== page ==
The Third Wife


My latest ‘holiday’ read was the Sunday Times bestseller by Lisa Jewell ‘the third wife.’  This was supposed to be a book to enjoy and switch off from my work as a mediator assisting couples who are separating or divorcing.  It tells the story of Adrian Wolfe, a successful, well liked man who had just got married for the third time.  He thinks everyone is happy, including his children from his first two marriages and his new wife because he is.  However, his new wife tragically dies after a night out and as the book unfolds Adrian realises that although he thought he had the perfect life, the consequences of moving from family to family to strive for something new and exciting, creating more children in each relationship along the way has consequences.

This book is described by the Daily Mail as ‘emotionally intelligent, brilliantly plotted and beautifully written examination of a very modern family that will keep you gripped to the end.’  It is that and more.  It makes you think about how complex the dynamics of separated families can be, even those that appear on the outside to be amicable with parents working hard to protect their children from the inevitable effects of separation.

I won’t spoil the plot as I would recommend this book but it really makes you think about the impact a family separation can have and how individually children and adults suffer.  As a mediator, I encourage my clients to consider the short, medium and long term effects of separation on them and their children.  I think this book highlighted to me more than ever my belief that we should, as a legal and mediation community, be seeking to find out the wishes and feelings of children, as well as their hopes and concerns more often than we do.  We hear from our clients what they think their children are feeling or want but we rarely see those children and give them the space in an appropriate environment to express their views.

I think children, in the right circumstances, should be more involved not in the adult decisions their parents face but in expressing their views.  Not only does this provide an outlet to children so they are not burdened emotionally, it can also be enormously powerful for parents and can bring an end to parental conflict.

The most hard hitting part of the book was when Adrian began to realise the impact of his behaviour upon his children and he asks his children to write him a letter about what they would like from him.  The youngest, humorously but poignantly writes ‘Dear Daddy, I want you to come home.  And tickle my feet.  Please.  Love from, Beau.’  This of course highlighted the simplest of things that children want and the longstanding hopes that the parent who has left will come home.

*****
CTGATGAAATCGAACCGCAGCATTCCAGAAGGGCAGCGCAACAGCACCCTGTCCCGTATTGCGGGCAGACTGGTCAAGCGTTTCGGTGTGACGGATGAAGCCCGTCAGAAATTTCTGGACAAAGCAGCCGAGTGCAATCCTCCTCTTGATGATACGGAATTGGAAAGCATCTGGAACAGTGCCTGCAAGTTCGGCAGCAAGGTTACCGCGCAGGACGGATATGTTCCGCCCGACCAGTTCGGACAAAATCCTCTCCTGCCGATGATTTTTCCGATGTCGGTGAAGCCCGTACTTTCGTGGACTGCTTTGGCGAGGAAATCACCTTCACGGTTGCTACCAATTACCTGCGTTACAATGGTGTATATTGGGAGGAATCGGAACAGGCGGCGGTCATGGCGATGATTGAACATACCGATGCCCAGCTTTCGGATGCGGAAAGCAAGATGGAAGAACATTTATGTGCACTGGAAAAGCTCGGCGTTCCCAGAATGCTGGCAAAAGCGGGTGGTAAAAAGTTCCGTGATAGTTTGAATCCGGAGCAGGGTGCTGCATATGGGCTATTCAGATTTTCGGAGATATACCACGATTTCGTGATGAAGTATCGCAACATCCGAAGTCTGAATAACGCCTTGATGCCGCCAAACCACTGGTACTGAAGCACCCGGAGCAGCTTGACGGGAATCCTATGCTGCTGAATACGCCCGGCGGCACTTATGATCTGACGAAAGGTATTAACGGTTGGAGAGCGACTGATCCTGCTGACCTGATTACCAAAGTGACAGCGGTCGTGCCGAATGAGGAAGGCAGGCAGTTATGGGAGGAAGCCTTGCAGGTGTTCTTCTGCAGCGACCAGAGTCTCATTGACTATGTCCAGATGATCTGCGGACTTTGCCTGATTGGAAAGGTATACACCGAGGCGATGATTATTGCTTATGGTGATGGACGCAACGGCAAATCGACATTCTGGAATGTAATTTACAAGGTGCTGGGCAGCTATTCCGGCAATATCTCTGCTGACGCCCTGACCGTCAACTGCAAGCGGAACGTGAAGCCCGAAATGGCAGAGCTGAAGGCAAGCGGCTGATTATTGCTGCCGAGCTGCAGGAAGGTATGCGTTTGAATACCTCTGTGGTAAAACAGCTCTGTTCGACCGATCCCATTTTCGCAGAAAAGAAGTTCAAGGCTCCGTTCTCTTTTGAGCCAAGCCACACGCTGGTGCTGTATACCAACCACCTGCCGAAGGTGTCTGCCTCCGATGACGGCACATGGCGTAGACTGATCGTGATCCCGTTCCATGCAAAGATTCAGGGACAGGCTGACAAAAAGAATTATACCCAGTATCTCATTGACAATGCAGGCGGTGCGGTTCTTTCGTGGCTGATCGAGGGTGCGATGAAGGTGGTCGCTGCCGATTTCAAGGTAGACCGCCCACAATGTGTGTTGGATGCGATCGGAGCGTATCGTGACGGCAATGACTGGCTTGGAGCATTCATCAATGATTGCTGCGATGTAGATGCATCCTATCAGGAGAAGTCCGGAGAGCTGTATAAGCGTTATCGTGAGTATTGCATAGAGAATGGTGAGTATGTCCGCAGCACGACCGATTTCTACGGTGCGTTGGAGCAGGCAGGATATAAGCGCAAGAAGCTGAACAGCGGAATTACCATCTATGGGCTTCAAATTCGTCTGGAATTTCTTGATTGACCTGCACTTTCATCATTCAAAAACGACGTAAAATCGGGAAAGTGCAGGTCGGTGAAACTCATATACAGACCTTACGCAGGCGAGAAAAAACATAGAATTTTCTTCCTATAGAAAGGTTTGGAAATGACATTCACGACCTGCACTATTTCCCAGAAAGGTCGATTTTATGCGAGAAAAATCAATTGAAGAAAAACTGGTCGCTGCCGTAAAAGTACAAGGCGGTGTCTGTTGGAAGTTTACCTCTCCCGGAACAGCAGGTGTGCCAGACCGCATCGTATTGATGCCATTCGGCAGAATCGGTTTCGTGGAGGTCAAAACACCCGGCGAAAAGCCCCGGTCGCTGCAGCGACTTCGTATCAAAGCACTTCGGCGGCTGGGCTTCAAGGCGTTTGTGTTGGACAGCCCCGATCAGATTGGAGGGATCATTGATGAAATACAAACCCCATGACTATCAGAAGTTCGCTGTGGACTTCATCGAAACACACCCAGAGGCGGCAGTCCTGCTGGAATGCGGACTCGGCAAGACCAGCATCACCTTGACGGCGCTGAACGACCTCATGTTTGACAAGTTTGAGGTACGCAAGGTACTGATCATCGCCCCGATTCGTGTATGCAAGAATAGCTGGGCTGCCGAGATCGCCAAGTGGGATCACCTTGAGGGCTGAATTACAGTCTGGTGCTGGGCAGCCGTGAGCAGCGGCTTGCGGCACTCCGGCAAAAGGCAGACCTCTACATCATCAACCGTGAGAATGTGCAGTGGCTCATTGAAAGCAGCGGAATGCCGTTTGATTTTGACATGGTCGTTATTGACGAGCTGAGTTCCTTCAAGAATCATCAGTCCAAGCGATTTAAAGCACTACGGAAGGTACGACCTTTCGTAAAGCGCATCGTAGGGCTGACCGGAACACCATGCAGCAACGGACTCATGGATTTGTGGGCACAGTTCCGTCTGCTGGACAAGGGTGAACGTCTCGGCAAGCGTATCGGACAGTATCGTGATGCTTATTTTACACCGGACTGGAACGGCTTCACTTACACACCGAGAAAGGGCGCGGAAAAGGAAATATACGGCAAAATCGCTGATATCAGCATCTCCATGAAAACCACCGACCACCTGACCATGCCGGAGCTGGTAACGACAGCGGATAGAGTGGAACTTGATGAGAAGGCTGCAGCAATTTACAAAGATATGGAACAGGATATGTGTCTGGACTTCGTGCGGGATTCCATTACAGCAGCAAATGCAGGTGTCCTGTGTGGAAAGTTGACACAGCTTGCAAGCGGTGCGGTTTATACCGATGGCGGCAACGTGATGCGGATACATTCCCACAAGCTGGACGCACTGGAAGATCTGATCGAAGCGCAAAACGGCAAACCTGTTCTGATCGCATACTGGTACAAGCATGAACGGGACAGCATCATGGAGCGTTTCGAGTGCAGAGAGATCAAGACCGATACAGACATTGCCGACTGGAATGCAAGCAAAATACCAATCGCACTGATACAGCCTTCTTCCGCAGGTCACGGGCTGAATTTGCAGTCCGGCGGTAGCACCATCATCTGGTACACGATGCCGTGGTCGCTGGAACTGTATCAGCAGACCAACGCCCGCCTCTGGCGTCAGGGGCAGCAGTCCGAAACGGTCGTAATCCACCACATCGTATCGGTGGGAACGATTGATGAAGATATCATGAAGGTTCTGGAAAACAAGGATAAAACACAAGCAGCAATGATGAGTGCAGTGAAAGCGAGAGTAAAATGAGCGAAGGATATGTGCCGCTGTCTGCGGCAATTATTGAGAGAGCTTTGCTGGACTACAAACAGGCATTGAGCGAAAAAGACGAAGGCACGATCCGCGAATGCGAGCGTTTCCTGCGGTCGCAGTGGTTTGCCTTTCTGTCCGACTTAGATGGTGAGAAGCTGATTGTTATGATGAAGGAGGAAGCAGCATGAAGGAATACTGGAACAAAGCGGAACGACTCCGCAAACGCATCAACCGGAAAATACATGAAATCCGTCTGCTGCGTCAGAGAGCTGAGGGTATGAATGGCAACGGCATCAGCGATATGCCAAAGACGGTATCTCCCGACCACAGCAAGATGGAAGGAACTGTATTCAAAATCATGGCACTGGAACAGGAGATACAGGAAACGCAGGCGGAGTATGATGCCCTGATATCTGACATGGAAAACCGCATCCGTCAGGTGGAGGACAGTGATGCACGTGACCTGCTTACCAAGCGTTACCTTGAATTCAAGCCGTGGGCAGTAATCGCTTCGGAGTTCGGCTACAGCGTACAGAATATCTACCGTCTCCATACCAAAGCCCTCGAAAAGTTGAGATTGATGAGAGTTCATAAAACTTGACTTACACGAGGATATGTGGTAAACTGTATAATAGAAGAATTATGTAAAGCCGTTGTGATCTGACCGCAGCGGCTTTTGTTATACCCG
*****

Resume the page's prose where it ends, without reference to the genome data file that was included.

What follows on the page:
The eldest whose behaviour and motivation to study and enjoy life has been impacted writes ‘Dear Dad, First of all I want to say that I’m not perfect either.  I’ve spent a lot of my life blaming you for my shortcomings….it was shit what you did: leaving me and Cat and Mum down in Hove when we all needed you so much.  But if Mum can forgive you, then I can be a bigger person and try to forgive you, too.  I’ve been waiting for fourteen years for you to say sorry and you finally did.’  Often, an acknowledgment is enough.

Another writes ‘I’m trying to think of things I want you to do, but I can’t.  I guess I just want you to be you.  Because you’re nice. And you’re generous.  And everyone likes you.  I’d like to be like you when I grow up.  Except I would just choose one woman to marry and I’d stick with her.  I don’t really like change.  I like things to stay the same.  It took a lot of getting used to when you left, but I got used to it eventually.’

Children are often resilient and able to cope with change but this does not make it easy for them.  They need to be supported in the process of family separation which is never an event.  It is a process which takes time for adults and children to recover from.  This book and these extracts show the ‘unexpected’ effects of divorce which Judith Wallerstein, a psychologist and researcher who created a 25 year study on the effects of divorce on the children involved, in her book ‘The Unexpected Legacy of Divorce’ refers to which is that divorce often produces ‘sleeper effects.’  These are deep and long term emotional problems that arise only when the children enter early adulthood and begin to confront issues of romance and marriage.’

As I mentioned at the outset, this book was supposed to be light reading away from the day job but I couldn’t help but learn from this fictional novel which serves as another reminder of the importance of understanding the effect of separation on children individually.  As a mediator, I hope to see more young people in my mediation practice where I consult directly with children to explore their wishes and feelings and feedback what the children want to their parents to hopefully help them in the emotionally difficult decisions they face on separation.  This is never easy for parents and must always be with the consent of both parents, but it can be enormously useful for the family to find the best way forward.  If you would like to find out more about direct child consultation in mediation please do not hesitate to get in touch.

Clare Madeline Mediation

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